One of the most common trees in the landscape out here is Douglas fir. While technically this tree is not a fir - the scientific name pseudotsuga menziesii denotes it as a "false hemlock" - that is what it is most commonly known as around here. Another interesting little fact about its name is that while the common name honours Scottish botanist David Douglas, the Latin in the scientific name pays homage to one of his rivals, Archibald Menzies.
There are a few different types of Douglas fir, and I'm not enough of an expert to know whether or not I am dealing with coast Douglas fir, or Rocky Mountain/Interior Douglas fir (pseudotsuga menziesii var. glauca). I would guess we have a mixture, but that being in the Interior of BC that the latter is more likely.
It is an important tree historically for the native tribes in the area who used it medicinally and also for building, or making tools and utensils. There is an interesting legend about a mouse getting trapped inside the cone and that being why it has its unique appearance.
It is still a really useful tree for all kinds of purposes today. Interestingly it has become an invasive species in New Zealand (so sorry if you live there and wanted one, but I will not be shipping any of these there in case it would make the problem worse). I do hear good things about some essential oil companies using the young New Zealand trees to make their Douglas fir oil - helping people get a quality oil, and helping alleviate the stress of the invasive trees on that ecosystem.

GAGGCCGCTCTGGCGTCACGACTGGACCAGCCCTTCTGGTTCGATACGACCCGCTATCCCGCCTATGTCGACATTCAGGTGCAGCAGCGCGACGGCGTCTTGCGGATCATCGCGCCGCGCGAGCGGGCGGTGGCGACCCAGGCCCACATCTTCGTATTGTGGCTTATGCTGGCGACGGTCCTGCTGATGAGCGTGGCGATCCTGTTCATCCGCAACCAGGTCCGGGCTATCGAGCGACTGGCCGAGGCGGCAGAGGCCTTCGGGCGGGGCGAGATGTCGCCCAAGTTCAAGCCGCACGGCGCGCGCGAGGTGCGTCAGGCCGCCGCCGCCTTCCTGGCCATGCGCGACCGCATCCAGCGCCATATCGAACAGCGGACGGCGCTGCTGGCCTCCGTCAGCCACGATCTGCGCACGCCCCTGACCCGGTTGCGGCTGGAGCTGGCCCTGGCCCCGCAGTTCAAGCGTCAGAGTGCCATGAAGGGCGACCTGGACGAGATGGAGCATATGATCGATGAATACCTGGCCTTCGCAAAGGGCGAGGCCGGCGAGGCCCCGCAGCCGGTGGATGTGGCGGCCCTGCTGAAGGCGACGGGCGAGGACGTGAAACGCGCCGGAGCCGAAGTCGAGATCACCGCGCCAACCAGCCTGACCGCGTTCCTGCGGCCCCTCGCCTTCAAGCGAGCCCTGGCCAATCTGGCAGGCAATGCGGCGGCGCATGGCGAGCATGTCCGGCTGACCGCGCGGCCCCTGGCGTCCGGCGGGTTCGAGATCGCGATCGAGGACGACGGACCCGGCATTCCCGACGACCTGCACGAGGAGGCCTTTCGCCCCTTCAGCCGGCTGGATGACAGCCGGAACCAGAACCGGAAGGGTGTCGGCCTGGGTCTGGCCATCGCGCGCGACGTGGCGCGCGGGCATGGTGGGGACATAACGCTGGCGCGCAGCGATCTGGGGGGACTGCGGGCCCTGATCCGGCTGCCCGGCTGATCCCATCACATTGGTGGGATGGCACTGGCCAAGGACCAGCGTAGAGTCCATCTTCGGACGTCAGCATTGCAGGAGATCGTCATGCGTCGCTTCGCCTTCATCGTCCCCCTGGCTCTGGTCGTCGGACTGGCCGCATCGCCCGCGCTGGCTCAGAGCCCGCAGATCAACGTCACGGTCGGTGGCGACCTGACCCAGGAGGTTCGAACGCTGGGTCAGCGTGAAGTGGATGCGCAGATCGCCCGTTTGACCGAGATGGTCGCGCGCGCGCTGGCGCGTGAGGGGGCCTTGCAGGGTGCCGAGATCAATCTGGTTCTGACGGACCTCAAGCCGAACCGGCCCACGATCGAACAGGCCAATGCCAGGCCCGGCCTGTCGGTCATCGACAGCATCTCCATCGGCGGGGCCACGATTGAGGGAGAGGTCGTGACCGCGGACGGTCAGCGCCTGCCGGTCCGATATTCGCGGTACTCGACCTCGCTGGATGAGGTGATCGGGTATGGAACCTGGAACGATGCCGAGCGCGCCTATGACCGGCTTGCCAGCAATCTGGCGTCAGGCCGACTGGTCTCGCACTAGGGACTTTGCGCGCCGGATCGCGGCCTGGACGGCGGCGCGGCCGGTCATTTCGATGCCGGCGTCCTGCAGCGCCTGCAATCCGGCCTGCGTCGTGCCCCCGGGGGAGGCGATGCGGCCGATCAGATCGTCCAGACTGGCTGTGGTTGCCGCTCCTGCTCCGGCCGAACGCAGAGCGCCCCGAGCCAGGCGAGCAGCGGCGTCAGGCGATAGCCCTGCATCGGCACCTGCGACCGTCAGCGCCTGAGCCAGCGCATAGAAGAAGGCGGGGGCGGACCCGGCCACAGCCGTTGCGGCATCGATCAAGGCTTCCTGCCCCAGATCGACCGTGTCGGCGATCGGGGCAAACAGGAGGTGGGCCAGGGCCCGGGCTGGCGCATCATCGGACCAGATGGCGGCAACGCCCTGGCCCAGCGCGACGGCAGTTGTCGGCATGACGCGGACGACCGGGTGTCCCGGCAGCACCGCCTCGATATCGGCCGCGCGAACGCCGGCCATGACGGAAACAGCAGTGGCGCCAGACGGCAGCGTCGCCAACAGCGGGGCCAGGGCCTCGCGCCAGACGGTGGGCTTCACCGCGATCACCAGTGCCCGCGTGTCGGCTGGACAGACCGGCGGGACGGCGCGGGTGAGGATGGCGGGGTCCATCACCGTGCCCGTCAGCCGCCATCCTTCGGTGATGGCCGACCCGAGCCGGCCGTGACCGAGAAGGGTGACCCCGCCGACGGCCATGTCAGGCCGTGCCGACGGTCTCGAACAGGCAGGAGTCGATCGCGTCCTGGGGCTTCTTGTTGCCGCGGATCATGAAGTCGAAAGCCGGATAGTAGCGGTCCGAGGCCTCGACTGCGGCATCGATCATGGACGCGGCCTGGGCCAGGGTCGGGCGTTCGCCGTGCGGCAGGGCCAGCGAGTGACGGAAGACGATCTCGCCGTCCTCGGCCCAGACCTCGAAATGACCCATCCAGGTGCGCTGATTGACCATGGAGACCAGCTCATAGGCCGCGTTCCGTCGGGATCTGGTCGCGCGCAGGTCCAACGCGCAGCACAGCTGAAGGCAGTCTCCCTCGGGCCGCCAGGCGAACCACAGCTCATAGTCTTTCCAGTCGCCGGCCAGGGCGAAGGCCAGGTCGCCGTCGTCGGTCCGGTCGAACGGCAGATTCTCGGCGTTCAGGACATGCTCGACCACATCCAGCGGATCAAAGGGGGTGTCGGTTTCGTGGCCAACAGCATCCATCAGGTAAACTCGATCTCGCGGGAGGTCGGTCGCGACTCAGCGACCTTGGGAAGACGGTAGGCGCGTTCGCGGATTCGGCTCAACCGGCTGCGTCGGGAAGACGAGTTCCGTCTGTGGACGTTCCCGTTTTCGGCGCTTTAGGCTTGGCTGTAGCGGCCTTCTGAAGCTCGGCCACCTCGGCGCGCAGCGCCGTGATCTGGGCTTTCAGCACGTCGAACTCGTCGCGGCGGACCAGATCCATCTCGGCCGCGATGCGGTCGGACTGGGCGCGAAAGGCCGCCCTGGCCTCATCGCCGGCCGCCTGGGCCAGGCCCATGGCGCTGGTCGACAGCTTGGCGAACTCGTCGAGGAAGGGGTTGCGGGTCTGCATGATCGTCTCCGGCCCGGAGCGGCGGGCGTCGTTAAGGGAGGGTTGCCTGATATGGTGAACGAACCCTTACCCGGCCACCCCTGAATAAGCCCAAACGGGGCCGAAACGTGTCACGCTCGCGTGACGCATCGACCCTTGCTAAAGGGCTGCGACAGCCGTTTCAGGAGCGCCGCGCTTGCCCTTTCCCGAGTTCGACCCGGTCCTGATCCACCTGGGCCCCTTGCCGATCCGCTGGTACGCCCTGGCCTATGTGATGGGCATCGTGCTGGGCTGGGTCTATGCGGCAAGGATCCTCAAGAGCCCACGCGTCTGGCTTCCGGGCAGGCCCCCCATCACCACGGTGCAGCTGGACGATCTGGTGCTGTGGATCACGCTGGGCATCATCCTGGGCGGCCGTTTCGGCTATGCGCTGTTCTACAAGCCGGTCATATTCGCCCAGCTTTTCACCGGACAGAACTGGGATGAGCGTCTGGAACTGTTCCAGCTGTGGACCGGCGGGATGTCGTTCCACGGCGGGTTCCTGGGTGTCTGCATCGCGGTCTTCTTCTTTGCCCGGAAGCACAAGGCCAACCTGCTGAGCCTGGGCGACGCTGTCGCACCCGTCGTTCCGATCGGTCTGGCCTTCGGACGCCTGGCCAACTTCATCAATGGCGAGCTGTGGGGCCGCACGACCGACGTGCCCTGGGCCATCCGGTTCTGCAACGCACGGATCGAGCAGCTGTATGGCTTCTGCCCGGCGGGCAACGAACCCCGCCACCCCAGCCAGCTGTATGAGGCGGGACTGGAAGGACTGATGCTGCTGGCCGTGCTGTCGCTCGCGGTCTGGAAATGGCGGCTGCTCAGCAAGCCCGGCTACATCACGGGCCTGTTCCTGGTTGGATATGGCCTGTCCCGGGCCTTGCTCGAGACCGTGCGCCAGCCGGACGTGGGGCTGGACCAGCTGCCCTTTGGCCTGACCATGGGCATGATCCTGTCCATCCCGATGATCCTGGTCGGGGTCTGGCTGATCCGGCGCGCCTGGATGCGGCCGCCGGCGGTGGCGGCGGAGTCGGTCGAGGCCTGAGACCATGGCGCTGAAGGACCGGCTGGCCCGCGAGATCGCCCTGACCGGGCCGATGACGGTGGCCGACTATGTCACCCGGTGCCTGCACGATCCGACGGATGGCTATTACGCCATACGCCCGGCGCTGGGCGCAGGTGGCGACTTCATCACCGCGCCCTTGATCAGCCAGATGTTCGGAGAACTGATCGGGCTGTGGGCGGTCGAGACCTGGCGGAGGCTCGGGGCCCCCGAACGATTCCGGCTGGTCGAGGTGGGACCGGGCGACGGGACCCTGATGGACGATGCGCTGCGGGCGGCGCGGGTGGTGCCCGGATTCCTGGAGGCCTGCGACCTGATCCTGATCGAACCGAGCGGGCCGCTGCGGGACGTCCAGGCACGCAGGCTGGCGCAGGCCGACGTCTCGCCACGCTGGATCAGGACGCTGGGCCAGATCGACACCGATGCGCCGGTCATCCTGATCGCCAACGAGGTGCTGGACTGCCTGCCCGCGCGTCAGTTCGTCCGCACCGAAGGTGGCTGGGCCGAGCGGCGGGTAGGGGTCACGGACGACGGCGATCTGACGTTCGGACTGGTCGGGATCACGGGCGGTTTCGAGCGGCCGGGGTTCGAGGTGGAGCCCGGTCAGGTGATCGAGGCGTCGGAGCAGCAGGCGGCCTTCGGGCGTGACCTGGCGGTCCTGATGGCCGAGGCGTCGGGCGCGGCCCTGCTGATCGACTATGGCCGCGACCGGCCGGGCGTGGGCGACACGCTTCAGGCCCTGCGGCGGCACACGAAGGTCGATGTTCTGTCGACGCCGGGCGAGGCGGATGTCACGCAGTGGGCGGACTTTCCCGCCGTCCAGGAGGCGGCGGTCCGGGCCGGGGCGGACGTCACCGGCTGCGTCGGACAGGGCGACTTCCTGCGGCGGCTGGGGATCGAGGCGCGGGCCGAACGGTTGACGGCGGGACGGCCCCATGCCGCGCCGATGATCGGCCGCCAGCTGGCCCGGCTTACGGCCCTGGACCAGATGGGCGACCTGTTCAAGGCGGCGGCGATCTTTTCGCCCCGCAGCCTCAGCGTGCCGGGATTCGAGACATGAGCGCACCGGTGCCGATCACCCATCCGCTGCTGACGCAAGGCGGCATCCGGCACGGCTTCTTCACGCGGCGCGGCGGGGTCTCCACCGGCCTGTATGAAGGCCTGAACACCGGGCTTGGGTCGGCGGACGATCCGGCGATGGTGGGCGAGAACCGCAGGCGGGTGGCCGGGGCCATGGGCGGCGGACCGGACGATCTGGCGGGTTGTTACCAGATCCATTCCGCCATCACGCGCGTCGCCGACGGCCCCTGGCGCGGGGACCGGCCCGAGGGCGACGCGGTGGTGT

One of the things I love about the wreaths I make is how much they are a reflection of what my neighbourhood looks like this time of year. Rich evergreens and deep browns of the pine, fir, and spruce, golden dried grasses gone to seed, silvery green Russian olive, and sunflowers. I really love the red twiggy branches of the Saskatoon bushes this time of year, and I have something in the works for those as well.
For a wreath form I use a canning jar lid from the excess that builds up in my stash from all my preserving projects. The finished wreath is somewhere between 8 - 10 inches in diameter and can ship most places except those that have strict restrictions against shipping dried plant material (Australia, and New Zealand are two that immediately come to mind). If you are unsure about your country send me an email and we can make sure it will get to you.
If you love the Douglas fir Cone Mini Wreath as much as I do order one here today!